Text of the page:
• The syndrome was reported in cattle received from all areas of the U.S, but cattle received from the western U.S. were not as likely to have a problem.

  • If an operator buys from a single source regardless of the region of the country (Southeast, Southwest or Northeast), they are less likely to have reported a problem than if they buy from multiple sources across several states.

  • Home-raised calves or cattle sourced in Kansas are less likely to have a problem. Spire attributes this to less shipping stress.

  • The type of antibiotic used in metaphylaxis or treatment programs does not appear to be a reason for an outbreak.

  • Use of modified-live viral vaccines does not appear to be a factor in outbreaks.

  • Herds reporting as having the problem have twice the incidence of pneumonia than herds reporting not having a problem.

  • Increasing stress by castrating and dehorning may increase the likelihood of having a problem.

Single Sourcing Helps

Spire says the operators responding to the survey handled an average of 1,140 stockers/year and received nearly 15 loads of cattle. Calves were received year round, with the majority (63%) received in spring and fall. Half the calves were of Kansas origin. Average weight was 493 lbs., and most were steers.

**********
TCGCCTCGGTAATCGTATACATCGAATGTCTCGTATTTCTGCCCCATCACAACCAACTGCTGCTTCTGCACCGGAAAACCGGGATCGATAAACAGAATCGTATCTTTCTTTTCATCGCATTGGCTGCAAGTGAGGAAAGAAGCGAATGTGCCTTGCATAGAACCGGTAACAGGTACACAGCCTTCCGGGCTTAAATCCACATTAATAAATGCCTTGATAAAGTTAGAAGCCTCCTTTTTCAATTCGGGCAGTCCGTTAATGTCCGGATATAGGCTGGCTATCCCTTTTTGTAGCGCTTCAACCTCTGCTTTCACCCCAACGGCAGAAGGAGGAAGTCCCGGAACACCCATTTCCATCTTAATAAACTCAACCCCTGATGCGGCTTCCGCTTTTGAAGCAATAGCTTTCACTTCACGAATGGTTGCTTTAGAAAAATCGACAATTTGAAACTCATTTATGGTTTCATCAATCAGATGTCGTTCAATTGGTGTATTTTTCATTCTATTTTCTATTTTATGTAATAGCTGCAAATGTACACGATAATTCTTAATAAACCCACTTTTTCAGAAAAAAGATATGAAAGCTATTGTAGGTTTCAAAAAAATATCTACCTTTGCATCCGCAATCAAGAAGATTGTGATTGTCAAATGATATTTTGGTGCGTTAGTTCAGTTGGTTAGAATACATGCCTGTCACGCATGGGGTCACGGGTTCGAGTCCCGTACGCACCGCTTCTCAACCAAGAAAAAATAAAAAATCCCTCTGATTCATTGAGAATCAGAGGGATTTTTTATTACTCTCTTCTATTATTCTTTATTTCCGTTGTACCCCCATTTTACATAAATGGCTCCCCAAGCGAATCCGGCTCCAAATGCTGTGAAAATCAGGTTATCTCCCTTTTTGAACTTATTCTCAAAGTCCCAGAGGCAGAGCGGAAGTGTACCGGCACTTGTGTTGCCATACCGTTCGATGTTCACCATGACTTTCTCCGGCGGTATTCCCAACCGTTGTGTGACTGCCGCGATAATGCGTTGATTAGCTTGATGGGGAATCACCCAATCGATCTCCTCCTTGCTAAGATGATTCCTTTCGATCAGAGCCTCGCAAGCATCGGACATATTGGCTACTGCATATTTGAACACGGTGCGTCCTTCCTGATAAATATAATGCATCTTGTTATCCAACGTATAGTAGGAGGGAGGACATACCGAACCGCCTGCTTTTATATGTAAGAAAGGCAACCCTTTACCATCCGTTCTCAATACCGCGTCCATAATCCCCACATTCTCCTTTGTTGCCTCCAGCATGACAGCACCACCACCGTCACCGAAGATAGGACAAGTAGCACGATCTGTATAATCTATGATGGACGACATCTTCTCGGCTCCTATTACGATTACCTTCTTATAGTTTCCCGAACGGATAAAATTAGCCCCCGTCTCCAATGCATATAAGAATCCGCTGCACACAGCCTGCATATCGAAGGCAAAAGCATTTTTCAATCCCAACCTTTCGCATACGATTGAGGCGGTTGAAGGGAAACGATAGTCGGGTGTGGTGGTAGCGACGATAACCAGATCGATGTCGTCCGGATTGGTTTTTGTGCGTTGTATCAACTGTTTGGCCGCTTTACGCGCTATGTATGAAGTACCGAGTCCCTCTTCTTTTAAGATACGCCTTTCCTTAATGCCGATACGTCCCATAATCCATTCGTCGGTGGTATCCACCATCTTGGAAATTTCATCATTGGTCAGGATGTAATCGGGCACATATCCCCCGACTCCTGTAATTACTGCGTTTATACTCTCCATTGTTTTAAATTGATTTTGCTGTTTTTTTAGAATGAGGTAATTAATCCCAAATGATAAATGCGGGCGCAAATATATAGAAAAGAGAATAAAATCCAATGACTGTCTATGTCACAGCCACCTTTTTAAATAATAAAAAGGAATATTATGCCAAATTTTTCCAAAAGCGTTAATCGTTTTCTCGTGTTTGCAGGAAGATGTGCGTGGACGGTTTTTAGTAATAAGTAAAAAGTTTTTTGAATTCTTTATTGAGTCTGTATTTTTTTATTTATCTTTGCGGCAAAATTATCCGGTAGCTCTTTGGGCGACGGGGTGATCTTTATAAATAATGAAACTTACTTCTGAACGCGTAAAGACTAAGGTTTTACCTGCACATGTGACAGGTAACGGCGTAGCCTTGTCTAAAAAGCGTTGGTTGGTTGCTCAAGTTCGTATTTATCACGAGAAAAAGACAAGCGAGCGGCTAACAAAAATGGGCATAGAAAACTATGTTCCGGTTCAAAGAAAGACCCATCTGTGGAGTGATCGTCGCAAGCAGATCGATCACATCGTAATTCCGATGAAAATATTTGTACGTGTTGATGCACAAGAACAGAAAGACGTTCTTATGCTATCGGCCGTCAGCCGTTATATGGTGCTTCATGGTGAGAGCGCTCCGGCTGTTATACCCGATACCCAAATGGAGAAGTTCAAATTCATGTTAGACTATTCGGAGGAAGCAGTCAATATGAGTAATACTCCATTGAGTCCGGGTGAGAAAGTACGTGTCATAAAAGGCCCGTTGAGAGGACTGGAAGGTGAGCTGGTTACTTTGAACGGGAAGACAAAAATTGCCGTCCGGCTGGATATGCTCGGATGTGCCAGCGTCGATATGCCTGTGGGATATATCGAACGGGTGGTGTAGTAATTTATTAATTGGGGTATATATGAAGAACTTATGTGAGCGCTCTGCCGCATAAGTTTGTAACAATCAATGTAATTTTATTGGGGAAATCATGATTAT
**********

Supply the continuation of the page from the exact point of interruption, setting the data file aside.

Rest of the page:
“In this survey, we found that the folks who had mycoplasma in their cattle on average received cattle from 2.7 states. Those with the lowest incidence received cattle on average from 1.8 states,” Spire says. Of operations reporting mycoplasma, Spire adds that on average 15% of the loads had outbreaks.

The results, Spire says, indicate that operators would benefit most by single-sourcing cattle. Reducing stress at incoming also should be emphasized.

“You also need to vaccinate those cattle to control other respiratory pathogens and make sure that cattle go on feed well and are receiving a balanced trace mineral program,” Spire says.

“The lighter the cattle, the better the chance they'll have a mycoplasma problem,” he adds. “Older cattle seem to handle the stresses of transportation and dietary changes better. Older cattle also seem to build up some immunity.”

Much is yet to be learned about mycoplasmosis, Spire adds. He says that due to the complexity of the organism, vaccines are generally ineffective or will require two to three doses to work at optimum.

“Number two is that we don't have antibiotics that are highly effective against this organism, either. And, number three is that because the organism is found in a high percentage of ‘normal’ cattle, we don't understand what necessarily triggers it to make it virulent,” he says.

Normally, Spire says 75% of sick cases in stocker cattle are respiratory in nature, and 1% are due to lameness, mostly lower foot. Of these respiratory cases, 85-90% can be expected to respond to first treatment.

“In mycoplasma, however, only 50% will respond to first treatment because the effectiveness of drugs has really been diminished. There is also lameness as high as 20% in mycoplasma cattle, and the lameness occurs higher on the leg,” Spire says.

“And, where we'd expect 1.5% death loss as average, mycoplasma will push it to 3-5%. That's one factor that always gets the diagnostic laboratories suspicious of mycoplasma.”